have much respect for himself, or for any thing else. It is not a mere
frivolous accomplishment, (as some persons have been led to imagine) the
trifling amusement of a few idle readers or leisure hours—it has been
the study and delight of mankind in all ages. Many people suppose that
poetry is something to be found only in books, contained in lines of ten
syllables, with like endings: but wherever there is a sense of beauty,
or power, or harmony, as in the motion of a wave of the sea, in the
growth of a flower that “spreads its sweet leaves to the air, and
dedicates its beauty to the sun,”—there is poetry, in its birth. If
history is a grave study, poetry may be said to be a graver: its
materials lie deeper, and are spread wider. History treats, for the most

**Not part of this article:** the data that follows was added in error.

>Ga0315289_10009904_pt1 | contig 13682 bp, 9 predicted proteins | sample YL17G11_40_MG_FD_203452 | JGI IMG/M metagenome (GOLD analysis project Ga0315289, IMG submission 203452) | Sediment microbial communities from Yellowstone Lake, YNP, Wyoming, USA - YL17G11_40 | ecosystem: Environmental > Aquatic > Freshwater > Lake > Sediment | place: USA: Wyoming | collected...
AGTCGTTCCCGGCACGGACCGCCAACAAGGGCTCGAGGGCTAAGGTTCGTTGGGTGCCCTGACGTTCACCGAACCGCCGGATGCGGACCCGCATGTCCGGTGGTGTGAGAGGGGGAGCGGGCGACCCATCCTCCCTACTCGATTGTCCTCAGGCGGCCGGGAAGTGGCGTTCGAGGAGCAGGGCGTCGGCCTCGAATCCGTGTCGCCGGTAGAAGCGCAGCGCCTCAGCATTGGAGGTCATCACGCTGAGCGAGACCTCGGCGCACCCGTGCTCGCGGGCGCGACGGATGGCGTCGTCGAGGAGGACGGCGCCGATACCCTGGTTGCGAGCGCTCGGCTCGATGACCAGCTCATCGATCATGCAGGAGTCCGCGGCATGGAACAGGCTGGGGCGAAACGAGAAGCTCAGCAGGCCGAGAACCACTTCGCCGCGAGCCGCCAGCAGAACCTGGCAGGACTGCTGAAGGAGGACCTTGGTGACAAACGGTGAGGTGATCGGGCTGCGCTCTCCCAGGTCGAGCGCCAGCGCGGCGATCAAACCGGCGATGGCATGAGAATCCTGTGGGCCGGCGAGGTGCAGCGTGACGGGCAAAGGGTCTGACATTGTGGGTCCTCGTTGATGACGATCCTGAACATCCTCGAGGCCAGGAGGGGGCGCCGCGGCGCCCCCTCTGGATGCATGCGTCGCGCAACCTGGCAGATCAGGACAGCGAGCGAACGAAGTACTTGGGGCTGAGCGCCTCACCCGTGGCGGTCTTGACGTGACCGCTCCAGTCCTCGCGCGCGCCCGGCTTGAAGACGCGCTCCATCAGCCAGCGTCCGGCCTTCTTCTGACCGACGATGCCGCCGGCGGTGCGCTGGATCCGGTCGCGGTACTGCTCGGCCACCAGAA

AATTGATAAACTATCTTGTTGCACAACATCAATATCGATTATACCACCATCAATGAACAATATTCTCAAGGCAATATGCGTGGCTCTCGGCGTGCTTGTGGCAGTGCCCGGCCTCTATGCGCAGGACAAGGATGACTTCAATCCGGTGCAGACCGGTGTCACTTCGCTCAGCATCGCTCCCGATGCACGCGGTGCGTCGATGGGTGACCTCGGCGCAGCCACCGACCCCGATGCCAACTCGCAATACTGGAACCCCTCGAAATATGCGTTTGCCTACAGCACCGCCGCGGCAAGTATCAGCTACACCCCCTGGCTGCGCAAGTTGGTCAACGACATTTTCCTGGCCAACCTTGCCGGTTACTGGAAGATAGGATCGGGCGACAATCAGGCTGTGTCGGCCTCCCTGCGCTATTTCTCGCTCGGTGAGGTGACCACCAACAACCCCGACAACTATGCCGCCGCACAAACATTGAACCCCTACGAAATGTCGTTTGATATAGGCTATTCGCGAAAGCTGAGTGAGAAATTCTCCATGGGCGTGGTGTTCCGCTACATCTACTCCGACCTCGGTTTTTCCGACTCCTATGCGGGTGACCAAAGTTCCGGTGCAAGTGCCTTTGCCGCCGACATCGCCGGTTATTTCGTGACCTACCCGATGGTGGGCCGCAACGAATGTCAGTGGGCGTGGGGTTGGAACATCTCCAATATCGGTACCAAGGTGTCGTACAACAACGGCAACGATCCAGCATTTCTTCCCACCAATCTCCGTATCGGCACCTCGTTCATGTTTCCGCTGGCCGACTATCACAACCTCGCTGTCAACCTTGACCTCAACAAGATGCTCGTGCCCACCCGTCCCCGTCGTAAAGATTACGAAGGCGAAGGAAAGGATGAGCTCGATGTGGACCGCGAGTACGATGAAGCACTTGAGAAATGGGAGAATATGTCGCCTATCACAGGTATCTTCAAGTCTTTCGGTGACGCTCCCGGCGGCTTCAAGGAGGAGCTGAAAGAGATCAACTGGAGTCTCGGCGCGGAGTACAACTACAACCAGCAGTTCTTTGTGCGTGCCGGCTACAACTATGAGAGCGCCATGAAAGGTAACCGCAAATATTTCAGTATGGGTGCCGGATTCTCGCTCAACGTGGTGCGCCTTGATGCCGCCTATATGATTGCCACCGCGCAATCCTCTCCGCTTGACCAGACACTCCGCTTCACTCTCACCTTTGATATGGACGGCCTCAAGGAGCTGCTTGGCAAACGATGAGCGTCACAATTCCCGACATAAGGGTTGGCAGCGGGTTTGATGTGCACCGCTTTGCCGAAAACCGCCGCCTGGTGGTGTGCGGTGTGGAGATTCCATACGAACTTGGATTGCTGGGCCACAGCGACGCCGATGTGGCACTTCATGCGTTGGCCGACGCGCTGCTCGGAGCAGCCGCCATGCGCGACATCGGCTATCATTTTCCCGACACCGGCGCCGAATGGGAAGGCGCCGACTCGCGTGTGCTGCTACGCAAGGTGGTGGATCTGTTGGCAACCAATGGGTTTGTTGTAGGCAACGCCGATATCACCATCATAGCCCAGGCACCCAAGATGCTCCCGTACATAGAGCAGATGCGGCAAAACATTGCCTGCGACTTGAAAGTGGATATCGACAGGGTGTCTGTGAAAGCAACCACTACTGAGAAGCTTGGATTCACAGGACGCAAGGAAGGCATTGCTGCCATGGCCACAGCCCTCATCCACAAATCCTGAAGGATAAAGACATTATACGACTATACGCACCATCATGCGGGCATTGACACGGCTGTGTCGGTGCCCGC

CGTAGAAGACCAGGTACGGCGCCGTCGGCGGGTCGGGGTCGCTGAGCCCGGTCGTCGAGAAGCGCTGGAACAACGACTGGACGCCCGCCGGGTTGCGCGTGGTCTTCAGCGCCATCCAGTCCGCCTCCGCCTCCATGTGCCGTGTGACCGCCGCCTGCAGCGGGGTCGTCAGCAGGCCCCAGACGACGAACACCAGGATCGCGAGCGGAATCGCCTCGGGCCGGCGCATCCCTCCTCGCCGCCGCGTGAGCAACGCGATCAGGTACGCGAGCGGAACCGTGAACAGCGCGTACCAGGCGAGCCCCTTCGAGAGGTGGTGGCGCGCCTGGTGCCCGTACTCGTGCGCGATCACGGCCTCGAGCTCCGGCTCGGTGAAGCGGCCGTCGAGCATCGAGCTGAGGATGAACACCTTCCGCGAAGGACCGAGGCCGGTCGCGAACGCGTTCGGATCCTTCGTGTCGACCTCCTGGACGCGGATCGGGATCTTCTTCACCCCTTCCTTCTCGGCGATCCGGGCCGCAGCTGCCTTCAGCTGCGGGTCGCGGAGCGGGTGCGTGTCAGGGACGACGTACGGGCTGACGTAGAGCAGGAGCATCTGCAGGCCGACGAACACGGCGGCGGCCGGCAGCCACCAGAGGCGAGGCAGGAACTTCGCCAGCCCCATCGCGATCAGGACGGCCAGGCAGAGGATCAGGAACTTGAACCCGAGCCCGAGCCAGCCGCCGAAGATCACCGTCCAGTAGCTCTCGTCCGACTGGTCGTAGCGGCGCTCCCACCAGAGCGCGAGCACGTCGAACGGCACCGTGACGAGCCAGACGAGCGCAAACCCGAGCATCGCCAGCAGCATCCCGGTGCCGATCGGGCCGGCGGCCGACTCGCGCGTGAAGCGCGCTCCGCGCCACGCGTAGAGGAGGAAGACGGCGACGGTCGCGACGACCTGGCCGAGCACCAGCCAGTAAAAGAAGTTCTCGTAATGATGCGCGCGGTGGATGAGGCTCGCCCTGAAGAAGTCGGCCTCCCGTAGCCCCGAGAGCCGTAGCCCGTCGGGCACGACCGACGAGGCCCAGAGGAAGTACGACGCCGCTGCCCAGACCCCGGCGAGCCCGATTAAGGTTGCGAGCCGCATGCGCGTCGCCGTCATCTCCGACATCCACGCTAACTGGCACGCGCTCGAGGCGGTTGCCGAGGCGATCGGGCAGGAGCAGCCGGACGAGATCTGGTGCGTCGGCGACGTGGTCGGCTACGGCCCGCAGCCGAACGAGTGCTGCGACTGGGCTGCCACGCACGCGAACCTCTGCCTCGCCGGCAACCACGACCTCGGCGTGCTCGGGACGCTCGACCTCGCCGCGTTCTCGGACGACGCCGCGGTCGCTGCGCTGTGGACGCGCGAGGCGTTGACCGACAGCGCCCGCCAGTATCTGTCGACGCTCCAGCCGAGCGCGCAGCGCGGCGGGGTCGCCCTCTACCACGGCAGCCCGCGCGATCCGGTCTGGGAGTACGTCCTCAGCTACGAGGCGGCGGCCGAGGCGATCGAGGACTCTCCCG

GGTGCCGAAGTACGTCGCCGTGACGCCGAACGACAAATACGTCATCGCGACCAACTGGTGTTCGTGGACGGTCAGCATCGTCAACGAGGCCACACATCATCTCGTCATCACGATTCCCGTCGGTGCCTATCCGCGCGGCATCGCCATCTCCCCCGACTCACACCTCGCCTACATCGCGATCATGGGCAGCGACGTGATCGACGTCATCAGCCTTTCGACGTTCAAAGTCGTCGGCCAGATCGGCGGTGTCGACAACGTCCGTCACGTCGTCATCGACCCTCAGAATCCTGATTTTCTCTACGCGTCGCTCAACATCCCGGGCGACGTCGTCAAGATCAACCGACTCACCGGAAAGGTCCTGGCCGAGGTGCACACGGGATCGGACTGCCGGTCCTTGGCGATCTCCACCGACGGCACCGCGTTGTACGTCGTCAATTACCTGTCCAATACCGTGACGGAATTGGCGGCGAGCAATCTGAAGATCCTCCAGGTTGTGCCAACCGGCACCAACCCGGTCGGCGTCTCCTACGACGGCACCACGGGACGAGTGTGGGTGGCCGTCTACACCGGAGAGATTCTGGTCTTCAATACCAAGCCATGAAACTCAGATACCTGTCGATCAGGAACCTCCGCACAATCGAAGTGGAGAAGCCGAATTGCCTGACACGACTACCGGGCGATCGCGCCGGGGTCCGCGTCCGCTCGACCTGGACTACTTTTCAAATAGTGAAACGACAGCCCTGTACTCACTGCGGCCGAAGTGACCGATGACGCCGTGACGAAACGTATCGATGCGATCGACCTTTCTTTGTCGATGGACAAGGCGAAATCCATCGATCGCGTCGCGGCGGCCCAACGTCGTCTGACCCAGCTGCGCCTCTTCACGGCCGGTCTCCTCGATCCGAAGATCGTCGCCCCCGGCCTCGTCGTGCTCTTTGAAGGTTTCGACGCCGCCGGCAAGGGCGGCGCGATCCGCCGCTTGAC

part, of the cumbrous and unwieldly masses of things, the empty cases in
which the affairs of the world are packed, under the heads of intrigue
or war, in different states, and from century to century: but there is
no thought or feeling that can have entered into the mind of man, which
he would be eager to communicate to others, or which they would listen
to with delight, that is not a fit subject for poetry. It is not a
branch of authorship: it is “the stuff of which our life is made.” The
rest is “mere oblivion,” a dead letter: for all that is worth
remembering in life, is the poetry of it. Fear is poetry, hope is
poetry, love is poetry, hatred is poetry; contempt, jealousy, remorse,
admiration, wonder, pity, despair, or madness, are all poetry. Poetry is
that fine particle within us, that expands, rarefies, refines, raises
our whole being: without it “man’s life is poor as beast’s.” Man is a
poetical animal: and those of us who do not study the principles of
poetry, act upon them all our lives, like Moliere’s Bourgeois
Gentilhomme
, who had always spoken prose without knowing it. The child